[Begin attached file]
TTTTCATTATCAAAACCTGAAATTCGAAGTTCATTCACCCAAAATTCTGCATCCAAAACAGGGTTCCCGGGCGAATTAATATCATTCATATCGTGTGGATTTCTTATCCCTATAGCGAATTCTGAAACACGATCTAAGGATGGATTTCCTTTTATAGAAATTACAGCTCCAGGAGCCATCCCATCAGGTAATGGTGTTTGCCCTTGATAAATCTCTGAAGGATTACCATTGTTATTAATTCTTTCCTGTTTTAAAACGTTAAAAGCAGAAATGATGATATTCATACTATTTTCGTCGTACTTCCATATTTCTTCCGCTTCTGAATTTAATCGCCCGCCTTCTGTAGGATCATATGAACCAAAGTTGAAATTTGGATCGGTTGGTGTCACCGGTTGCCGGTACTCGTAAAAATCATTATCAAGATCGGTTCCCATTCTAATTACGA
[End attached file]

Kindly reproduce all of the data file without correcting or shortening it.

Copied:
TTTTCATTATCAAAACCTGAAATTCGAAGTTCATTCACCCAAAATTCTGCATCCAAAACAGGGTTCCCGGGCGAATTAATATCATTCATATCGTGTGGATTTCTTATCCCTATAGCGAATTCTGAAACACGATCTAAGGATGGATTTCCTTTTATAGAAATTACAGCTCCAGGAGCCATCCCATCAGGTAATGGTGTTTGCCCTTGATAAATCTCTGAAGGATTACCATTGTTATTAATTCTTTCCTGTTTTAAAACGTTAAAAGCAGAAATGATGATATTCATACTATTTTCGTCGTACTTCCATATTTCTTCCGCTTCTGAATTTAATCGCCCGCCTTCTGTAGGATCATATGAACCAAAGTTGAAATTTGGATCGGTTGGTGTCACCGGTTGCCGGTACTCGTAAAAATCATTATCAAGATCGGTTCCCATTCTAATTACGA